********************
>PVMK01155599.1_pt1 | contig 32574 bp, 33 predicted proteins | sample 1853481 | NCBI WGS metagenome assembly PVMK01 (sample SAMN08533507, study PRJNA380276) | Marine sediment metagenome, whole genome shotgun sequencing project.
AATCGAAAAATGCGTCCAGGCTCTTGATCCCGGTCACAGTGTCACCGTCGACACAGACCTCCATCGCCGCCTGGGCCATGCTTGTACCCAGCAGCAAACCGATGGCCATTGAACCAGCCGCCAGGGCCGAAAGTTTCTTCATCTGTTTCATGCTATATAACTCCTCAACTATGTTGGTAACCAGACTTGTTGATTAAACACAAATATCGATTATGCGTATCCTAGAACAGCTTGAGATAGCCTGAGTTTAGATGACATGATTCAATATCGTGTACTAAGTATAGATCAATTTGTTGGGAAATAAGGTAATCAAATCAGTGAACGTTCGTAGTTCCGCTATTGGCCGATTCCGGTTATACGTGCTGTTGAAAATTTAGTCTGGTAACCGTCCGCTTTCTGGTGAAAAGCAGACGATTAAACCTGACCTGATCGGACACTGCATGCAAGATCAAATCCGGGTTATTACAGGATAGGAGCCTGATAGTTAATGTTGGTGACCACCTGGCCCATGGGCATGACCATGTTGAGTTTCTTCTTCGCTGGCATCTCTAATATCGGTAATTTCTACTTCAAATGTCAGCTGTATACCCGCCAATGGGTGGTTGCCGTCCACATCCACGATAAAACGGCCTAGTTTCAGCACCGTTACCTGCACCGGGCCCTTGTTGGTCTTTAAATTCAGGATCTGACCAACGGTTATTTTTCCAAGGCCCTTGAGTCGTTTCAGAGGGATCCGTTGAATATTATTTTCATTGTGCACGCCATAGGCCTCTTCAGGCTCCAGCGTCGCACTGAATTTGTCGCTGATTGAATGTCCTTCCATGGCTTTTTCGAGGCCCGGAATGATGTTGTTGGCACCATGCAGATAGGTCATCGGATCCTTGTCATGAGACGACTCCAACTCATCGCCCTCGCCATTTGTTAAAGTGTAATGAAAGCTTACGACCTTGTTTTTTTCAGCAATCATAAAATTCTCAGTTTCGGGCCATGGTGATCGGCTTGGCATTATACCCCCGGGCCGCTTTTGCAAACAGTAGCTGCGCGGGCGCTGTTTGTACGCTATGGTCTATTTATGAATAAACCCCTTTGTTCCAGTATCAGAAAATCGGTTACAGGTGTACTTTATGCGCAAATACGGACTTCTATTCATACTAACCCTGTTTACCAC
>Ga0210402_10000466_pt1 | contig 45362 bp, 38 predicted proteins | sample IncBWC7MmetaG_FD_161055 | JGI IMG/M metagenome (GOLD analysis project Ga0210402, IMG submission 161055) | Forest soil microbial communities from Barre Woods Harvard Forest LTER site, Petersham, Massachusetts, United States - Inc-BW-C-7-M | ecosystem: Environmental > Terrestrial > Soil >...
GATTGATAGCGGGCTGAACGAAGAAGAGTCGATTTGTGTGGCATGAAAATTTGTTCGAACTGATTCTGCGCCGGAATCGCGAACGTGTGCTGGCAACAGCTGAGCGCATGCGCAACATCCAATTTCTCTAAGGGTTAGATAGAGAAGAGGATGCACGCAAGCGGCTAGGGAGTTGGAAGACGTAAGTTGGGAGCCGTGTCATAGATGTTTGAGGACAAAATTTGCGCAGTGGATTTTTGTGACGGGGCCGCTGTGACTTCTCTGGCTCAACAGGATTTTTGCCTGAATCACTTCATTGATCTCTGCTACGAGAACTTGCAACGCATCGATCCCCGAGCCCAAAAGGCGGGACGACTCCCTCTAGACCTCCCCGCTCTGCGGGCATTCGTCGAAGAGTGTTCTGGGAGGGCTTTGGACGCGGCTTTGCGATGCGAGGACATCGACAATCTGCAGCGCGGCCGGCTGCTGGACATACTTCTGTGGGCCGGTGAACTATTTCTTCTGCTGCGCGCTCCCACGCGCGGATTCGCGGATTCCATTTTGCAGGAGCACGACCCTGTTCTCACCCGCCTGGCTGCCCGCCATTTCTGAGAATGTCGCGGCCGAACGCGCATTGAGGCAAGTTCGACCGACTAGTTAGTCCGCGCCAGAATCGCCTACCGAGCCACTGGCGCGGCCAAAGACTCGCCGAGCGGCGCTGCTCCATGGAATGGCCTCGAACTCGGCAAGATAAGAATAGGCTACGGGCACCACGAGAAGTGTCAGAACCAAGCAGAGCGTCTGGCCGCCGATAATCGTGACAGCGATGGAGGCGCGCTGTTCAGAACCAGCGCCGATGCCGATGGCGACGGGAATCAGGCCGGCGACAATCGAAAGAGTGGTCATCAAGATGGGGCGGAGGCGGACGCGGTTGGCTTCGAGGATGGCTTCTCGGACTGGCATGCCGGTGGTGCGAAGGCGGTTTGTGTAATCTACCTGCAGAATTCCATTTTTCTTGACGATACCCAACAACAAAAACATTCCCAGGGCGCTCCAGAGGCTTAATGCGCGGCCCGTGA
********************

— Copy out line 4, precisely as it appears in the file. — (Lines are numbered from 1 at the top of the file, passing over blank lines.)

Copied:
GATTGATAGCGGGCTGAACGAAGAAGAGTCGATTTGTGTGGCATGAAAATTTGTTCGAACTGATTCTGCGCCGGAATCGCGAACGTGTGCTGGCAACAGCTGAGCGCATGCGCAACATCCAATTTCTCTAAGGGTTAGATAGAGAAGAGGATGCACGCAAGCGGCTAGGGAGTTGGAAGACGTAAGTTGGGAGCCGTGTCATAGATGTTTGAGGACAAAATTTGCGCAGTGGATTTTTGTGACGGGGCCGCTGTGACTTCTCTGGCTCAACAGGATTTTTGCCTGAATCACTTCATTGATCTCTGCTACGAGAACTTGCAACGCATCGATCCCCGAGCCCAAAAGGCGGGACGACTCCCTCTAGACCTCCCCGCTCTGCGGGCATTCGTCGAAGAGTGTTCTGGGAGGGCTTTGGACGCGGCTTTGCGATGCGAGGACATCGACAATCTGCAGCGCGGCCGGCTGCTGGACATACTTCTGTGGGCCGGTGAACTATTTCTTCTGCTGCGCGCTCCCACGCGCGGATTCGCGGATTCCATTTTGCAGGAGCACGACCCTGTTCTCACCCGCCTGGCTGCCCGCCATTTCTGAGAATGTCGCGGCCGAACGCGCATTGAGGCAAGTTCGACCGACTAGTTAGTCCGCGCCAGAATCGCCTACCGAGCCACTGGCGCGGCCAAAGACTCGCCGAGCGGCGCTGCTCCATGGAATGGCCTCGAACTCGGCAAGATAAGAATAGGCTACGGGCACCACGAGAAGTGTCAGAACCAAGCAGAGCGTCTGGCCGCCGATAATCGTGACAGCGATGGAGGCGCGCTGTTCAGAACCAGCGCCGATGCCGATGGCGACGGGAATCAGGCCGGCGACAATCGAAAGAGTGGTCATCAAGATGGGGCGGAGGCGGACGCGGTTGGCTTCGAGGATGGCTTCTCGGACTGGCATGCCGGTGGTGCGAAGGCGGTTTGTGTAATCTACCTGCAGAATTCCATTTTTCTTGACGATACCCAACAACAAAAACATTCCCAGGGCGCTCCAGAGGCTTAATGCGCGGCCCGTGA